How good are the Lynx this year? We should know a lot more after the opening weekend of the WNBA

Cutdown Day is especially brutal in the WNBA compared to major men’s professional sports. College programs are producing more players than ever with professional potential, but the WNBA hasn’t expanded to keep pace. With a strict salary cap, no injured list and no inactive list, there aren’t enough roster spots among the 12 teams to guarantee even every first-round pick will get a bench seat.

Months ago, Lynx coach and general manager Cheryl Reeve knew she was facing a roster crisis. With future Hall of Famer darling Sylvia Fowles entering her final season, Reeve spent up to the $1.379 million limit to try to send Fowles off with one more WNBA title. Reeve signed unrestricted free agent Angel McCoughtry, a five-time All-Star and two-time Olympic gold medalist, and brought back point guard Layshia Clarendon, whose arrival in all five games last season helped the Lynx overcome an early 0-4 to make the playoffs for the 11th straight year.

Those and other moves left the Lynx exactly $622 under the cap to go to training camp according to Reeve. Spending heavily on veterans meant the Lynx could only carry 11 players instead of 12. One of them, star forward Naphessa Collier, is due to give birth this month and she may not play until August.

Eight of the remaining 10 places appeared chosen: Fowles, McCoughtry, Clarendon, Kayla McBride, Bridget Carleton, Damiris Dantas, Aerial Powers and Natalie Achonwa. Point guards Crystal Dangerfield and Rachel Banham, along with forwards Jessica Shepard and Rennia Davis, appeared to be vying for the final two spots.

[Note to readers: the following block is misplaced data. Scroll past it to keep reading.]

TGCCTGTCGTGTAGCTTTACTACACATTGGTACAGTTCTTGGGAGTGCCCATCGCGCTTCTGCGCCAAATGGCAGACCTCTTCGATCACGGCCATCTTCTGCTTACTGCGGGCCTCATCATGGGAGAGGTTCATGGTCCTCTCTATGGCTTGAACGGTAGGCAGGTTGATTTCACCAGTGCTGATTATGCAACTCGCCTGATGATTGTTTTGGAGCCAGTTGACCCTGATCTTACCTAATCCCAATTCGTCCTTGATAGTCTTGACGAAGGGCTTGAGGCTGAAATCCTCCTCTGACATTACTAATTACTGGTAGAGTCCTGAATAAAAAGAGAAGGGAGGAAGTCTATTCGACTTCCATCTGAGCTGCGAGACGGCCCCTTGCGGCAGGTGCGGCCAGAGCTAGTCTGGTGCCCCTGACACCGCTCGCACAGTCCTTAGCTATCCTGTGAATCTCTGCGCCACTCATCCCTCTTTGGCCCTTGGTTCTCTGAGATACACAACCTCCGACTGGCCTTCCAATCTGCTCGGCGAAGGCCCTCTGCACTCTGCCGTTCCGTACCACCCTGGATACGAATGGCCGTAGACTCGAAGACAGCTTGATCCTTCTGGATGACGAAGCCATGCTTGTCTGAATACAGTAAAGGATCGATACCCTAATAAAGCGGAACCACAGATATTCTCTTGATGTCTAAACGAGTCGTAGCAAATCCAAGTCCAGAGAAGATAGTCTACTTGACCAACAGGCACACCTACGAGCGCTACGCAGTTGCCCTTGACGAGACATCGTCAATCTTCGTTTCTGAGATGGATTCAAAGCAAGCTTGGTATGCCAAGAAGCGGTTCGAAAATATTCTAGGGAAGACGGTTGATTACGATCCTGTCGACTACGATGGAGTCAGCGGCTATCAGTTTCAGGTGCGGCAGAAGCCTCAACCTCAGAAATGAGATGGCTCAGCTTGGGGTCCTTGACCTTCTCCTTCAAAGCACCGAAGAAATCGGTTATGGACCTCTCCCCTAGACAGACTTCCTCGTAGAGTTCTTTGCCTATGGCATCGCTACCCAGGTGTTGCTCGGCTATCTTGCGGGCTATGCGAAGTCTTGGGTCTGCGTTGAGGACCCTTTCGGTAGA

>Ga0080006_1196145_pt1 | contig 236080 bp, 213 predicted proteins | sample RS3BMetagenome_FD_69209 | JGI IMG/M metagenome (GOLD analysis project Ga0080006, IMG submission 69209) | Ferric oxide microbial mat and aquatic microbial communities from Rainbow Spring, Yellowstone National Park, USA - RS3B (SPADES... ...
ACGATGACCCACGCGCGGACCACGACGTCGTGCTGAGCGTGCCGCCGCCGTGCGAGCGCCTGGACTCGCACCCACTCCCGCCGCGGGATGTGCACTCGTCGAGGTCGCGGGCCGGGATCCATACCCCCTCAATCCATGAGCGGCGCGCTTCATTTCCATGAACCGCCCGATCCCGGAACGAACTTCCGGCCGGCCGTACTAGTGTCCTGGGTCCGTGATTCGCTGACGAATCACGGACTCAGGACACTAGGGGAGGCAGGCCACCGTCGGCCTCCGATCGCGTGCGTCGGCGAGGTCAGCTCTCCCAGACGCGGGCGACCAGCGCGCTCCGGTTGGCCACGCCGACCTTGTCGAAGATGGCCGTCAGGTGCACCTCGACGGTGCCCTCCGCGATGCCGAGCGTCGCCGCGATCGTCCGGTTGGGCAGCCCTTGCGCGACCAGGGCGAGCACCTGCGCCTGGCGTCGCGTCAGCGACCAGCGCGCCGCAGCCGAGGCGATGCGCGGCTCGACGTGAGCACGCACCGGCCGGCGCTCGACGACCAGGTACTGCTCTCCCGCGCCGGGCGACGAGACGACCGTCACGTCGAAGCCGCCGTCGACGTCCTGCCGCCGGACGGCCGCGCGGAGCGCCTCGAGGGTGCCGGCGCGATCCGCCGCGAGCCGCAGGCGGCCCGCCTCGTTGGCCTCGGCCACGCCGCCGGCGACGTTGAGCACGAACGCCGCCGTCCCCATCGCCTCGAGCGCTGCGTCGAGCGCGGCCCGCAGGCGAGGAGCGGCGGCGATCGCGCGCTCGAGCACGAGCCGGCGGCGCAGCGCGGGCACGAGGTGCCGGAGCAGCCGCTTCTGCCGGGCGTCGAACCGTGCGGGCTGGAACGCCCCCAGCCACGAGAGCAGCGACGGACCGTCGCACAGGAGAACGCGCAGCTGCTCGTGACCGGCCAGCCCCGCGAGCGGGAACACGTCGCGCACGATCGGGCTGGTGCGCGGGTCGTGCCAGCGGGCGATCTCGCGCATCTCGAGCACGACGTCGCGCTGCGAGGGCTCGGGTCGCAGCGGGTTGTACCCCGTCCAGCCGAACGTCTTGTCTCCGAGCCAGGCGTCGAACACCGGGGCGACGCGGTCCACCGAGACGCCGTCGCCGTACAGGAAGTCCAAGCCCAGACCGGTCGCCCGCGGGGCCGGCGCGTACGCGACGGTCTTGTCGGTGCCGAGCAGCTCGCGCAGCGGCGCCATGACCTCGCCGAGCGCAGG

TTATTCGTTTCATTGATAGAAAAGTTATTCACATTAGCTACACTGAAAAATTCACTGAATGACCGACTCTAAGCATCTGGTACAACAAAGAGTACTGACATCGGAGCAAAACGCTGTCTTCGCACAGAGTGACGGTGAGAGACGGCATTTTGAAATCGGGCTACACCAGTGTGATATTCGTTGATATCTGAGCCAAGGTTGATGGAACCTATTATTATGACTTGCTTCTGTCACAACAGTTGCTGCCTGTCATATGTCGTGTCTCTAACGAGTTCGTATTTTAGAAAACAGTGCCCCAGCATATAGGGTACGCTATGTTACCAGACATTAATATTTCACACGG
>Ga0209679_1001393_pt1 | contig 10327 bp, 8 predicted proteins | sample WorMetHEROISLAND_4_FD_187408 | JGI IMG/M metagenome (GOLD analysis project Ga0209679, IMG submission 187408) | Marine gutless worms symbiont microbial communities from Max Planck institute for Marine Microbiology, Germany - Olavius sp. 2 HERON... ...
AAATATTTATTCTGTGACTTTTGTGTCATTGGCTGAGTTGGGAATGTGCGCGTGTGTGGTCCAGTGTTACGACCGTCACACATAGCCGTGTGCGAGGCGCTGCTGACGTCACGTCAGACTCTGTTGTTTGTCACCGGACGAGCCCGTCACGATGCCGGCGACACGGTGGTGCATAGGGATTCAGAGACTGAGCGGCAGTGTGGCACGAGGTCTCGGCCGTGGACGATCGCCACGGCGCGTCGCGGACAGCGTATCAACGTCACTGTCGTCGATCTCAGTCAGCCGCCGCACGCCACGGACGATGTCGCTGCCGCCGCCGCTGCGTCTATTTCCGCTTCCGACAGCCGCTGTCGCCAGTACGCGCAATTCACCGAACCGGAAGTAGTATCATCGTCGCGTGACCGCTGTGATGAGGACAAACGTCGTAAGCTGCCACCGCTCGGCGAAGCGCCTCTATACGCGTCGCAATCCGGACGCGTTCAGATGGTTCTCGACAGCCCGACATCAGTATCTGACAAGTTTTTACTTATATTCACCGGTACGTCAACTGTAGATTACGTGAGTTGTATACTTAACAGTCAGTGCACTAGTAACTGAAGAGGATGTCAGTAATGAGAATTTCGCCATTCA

The article continues after the announcement.

Clarendon appeared fully recovered from the stress reaction in her right lower leg that affected her late last season. Then, more than a week ago, Reeve said, her leg started giving Clarendon trouble. Clarendon did not participate in a scrimmage and exhibition match in Washington, which worried Reeve. Facing a season that expanded and condensed at the same time (a record 36 games plus the playoffs before the FIBA ​​World Cup in late September), Reeve felt he couldn’t start with a starting point guard who might miss exercises or a game. here and there handling a sore leg.

“Washington scared me,” Reeve said.

Until Tuesday, Reeve never hinted that Clarendon’s place on the team was in jeopardy. That’s what made the team’s Cutdown Day move so impactful.

Never in their history have the Lynx fielded as many talented players as they did on Tuesday: a starter (Clarendon); the 2020 Rookie of the Year (Dangerfield); their 2021 first-round pick (Davis, who missed last season with a stress fracture in his left foot); speedy veteran shooting guard Yvonne Turner, another free agent signing; and 2022 draft picks Kayla Jones and Hannah Sjerven. Then, in another upset, Reeve re-signed former Lynx Odyssey Sims to start at point guard.

“It wasn’t that Lay (Clarendon) became a bad basketball player,” Reeve said. “It has nothing to do with Lay’s ability to not lead or play. I’m just looking forward to starting the season, (they weren’t) in a good enough place physically.”

Clarendon gained an immense following on social media as the first openly non-binary player in WNBA history, that is, a person who does not identify exclusively as male or female. (Clarendon uses the pronouns he, she, and they; MinnPost is using they.)

Released by New York three games after last season, Clarendon joined the Lynx on a series of hardship exception contracts before signing for the rest of the season. Hardship exceptions allow teams to go over the cap to sign replacements for players who are injured or playing overseas.